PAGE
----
The 19th and 20th Centuries marked the time of most change in Bushey, especially between the years 1860 and 1960. The population rose 28-fold within 200 years, from 856 in 1801, to just under 24,000 today. This expansion was due to many reasons, one of the main ones being the boom in industry caused by the railway in the early 20th century. A result of this was that many new jobs were created in and around Watford, and the first council houses were built in Bushey in the early 1920?s. More housing was later built for the service families working in defence organisations in Stanmore and Northwood. The expansion eventually died down, due to much of the land in and around Bushey being protected under the green belt after the Second World War.

This same green belt legislation was also partly responsible for the abandonment of the pre-war Edgware to Bushey Heath extention as part of the Northern Heights program of the Northern Line underground railway. The green belt put great restrictions on new development, and the plan was to use the new railway to stimulate new housing around the new route; without the new housing the route was deemed no longer viable. However, as work was advanced at the onset of war the Bushey Heath depot was completed for use as bomber manufacture, and following the Second World War and green belt coming into force it was converted into the Aldenham bus depot (of Cliff Richard’s Summer Holiday fame), which it remained until 1985, when it became derelict. It was redeveloped in 1996 and is now the Centennial Park[1] industrial estate. The Bushey Heath station would have been located at the intersection[2] of the ’Elstree road’ and ’Northwestern Avenue’. Conceptual plans existed in the 1903 act of Parliment for a Edgware to Watford railway that would have seen the railway extended at a later date though Bushey village and on to Watford market, though even less came of this than the partially completed Edgware to Bushey Heath stretch.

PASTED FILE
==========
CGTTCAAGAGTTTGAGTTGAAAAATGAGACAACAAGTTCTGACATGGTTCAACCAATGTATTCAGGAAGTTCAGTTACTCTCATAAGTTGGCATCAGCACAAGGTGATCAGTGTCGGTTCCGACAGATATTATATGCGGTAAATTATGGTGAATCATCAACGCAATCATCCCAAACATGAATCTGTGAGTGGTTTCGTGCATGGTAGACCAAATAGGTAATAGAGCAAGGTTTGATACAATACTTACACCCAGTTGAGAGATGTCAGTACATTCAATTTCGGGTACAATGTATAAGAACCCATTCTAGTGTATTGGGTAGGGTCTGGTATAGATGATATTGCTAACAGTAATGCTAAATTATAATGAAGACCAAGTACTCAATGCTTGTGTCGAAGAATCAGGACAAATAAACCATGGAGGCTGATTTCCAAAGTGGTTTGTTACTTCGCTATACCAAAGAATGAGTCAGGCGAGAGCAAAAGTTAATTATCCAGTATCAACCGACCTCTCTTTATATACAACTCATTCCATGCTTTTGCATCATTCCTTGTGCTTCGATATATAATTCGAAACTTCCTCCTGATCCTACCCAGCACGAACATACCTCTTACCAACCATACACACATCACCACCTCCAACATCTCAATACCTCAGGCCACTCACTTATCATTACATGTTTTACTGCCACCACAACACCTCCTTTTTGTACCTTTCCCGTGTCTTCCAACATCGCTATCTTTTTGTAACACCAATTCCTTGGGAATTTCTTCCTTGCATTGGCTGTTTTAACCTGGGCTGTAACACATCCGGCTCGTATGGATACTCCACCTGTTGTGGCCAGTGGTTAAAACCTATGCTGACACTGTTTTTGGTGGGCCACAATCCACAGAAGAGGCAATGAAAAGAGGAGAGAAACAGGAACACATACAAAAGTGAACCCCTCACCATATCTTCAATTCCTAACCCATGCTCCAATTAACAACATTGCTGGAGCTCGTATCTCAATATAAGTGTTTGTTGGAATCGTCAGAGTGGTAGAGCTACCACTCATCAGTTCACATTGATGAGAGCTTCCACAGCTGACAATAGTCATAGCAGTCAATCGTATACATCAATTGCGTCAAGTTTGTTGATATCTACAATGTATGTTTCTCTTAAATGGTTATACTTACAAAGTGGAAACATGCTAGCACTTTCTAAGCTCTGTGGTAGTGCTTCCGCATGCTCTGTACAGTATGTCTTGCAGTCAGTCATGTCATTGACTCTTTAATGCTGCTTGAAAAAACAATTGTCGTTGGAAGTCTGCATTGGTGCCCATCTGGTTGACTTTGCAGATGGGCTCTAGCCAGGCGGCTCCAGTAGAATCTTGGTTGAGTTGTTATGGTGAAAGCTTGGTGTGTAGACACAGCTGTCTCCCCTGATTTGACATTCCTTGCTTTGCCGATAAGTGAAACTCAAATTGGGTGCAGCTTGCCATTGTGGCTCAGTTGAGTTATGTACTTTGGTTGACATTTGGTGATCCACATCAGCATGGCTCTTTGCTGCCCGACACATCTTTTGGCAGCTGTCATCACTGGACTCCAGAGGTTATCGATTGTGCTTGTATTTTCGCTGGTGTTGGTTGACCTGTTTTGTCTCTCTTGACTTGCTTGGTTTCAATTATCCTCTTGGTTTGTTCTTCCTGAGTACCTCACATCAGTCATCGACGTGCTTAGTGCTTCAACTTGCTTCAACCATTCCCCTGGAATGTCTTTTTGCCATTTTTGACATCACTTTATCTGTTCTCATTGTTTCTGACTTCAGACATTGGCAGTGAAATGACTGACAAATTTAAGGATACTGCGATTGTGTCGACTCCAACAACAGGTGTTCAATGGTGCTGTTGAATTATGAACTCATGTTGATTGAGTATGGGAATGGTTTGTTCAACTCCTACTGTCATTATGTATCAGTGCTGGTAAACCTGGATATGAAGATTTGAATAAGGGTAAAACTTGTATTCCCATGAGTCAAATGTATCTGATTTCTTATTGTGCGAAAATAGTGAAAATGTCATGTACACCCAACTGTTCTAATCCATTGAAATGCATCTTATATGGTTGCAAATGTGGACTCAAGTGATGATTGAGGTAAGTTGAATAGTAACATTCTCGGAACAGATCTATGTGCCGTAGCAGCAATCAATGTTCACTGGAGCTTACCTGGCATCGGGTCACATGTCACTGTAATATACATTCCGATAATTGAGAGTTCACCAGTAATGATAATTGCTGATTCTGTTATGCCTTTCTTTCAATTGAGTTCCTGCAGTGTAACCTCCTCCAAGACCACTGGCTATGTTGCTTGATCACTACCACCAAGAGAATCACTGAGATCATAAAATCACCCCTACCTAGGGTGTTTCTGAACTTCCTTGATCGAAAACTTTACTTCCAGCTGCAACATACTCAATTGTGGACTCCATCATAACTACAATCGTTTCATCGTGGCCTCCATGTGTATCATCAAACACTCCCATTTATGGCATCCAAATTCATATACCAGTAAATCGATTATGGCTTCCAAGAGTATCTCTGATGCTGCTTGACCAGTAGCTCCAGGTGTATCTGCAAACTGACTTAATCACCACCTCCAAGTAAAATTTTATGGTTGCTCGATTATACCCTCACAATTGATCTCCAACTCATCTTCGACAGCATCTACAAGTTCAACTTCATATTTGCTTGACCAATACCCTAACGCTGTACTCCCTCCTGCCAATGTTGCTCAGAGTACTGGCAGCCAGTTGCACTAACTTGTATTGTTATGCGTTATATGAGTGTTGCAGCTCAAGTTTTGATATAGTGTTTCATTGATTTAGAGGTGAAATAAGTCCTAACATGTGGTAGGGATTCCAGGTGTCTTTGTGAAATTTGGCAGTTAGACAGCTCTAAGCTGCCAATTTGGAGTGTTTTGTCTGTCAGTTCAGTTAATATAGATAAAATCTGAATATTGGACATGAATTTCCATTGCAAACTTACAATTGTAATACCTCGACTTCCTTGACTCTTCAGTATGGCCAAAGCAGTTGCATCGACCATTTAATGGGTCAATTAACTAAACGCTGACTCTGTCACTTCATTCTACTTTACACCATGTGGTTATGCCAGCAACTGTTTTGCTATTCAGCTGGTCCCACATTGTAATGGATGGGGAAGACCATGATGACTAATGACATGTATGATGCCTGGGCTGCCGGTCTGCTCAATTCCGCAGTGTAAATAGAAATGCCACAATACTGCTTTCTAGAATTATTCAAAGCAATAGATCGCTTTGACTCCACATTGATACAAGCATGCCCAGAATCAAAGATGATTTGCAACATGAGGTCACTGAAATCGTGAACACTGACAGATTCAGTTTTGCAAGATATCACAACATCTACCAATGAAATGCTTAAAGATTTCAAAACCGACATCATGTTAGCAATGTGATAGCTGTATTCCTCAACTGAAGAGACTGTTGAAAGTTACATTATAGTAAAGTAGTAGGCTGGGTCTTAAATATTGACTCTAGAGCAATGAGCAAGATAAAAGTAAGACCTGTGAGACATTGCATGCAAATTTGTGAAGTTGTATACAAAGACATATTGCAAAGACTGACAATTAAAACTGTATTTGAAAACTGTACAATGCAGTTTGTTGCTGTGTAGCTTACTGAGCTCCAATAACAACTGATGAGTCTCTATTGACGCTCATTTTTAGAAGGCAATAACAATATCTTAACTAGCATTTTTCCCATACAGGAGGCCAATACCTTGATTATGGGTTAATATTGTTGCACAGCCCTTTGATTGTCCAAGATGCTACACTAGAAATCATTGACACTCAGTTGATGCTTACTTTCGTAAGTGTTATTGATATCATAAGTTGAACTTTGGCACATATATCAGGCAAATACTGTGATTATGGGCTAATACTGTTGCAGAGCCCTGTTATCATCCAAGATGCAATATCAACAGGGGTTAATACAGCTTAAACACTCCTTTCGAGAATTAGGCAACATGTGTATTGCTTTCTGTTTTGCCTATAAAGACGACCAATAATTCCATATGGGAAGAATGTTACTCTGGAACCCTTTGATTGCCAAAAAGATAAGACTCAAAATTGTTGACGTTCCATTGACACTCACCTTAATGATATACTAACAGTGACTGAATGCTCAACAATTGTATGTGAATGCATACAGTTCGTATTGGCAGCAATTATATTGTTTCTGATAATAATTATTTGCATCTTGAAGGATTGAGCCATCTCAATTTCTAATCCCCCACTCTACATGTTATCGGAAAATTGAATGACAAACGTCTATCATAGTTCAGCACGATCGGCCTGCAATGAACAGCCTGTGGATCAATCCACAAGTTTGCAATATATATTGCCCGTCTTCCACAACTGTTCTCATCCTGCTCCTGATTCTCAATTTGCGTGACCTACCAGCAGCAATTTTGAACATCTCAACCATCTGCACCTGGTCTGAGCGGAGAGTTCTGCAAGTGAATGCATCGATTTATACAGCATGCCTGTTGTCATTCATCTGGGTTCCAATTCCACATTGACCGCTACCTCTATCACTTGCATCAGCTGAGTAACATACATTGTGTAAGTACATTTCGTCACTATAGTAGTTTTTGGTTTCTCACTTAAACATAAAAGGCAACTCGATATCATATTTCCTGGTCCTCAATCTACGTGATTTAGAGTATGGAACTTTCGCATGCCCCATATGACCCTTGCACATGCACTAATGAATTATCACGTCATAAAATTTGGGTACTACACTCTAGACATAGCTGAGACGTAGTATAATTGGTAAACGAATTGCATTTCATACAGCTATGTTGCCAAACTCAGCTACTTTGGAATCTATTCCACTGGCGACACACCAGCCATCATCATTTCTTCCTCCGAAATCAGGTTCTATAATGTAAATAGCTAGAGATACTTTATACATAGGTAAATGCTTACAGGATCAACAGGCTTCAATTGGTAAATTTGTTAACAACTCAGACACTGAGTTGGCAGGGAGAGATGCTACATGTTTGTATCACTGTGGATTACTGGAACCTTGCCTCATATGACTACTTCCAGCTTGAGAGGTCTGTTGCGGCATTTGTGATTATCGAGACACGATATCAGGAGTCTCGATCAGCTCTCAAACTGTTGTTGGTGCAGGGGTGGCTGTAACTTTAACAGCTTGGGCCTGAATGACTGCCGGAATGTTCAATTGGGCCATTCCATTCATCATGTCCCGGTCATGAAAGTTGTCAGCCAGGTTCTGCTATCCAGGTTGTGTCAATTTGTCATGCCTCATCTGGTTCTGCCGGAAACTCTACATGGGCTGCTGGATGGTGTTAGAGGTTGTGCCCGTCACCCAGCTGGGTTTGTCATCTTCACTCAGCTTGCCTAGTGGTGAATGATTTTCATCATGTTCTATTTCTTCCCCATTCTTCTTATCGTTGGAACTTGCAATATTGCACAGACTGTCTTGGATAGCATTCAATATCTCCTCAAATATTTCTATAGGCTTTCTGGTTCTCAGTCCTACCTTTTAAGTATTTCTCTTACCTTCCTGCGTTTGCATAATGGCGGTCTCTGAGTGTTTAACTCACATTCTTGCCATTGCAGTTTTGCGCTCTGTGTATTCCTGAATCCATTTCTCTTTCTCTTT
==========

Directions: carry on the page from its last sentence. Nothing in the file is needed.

Modern Day

Being located near several film studios, Bushey and Bushey Heath frequently feature as backdrops for many film and TV shows. Most notable is a bus scene in the Canon and Ball film (you can see ’Balfour News’ as they get off the bus- since taken over by Co Op). Funnily enough several historic buildings in Bushey, notably the old masonic school, have been used in Films such as Nuns on the Run and also the comedy series Little Britain.

Bushey Heath is known to nearby places for its duck pond (Warren Lake), the Hyundai garage and the sheer number of Estate Agents proliferating in an area the size of a small postage stamp.

Interesting Stories, Legends and Folklore

The lack of farming in Bushey Heath meant that it was a heavily wooded area up to the 18th century, and this, added to the lack of street lighting and police, meant that Bushey Heath?s history is full of tales of thieves, highwaymen, and even murder. The road from Bushey Heath to Stanmore is said to be where they lurked, ready to raid the dozen or so caravans that passed through Bushey Heath daily, carrying money from their trade in London. It is said that before venturing through the pass, parties of travellers and merchants would form at the Boot Inn in Stanmore and The Three Crowns in Bushey Heath, so they didn?t have to venture through it alone. One of the highwaymen responsible for the attacks is said to have been the notorious Dick Turpin.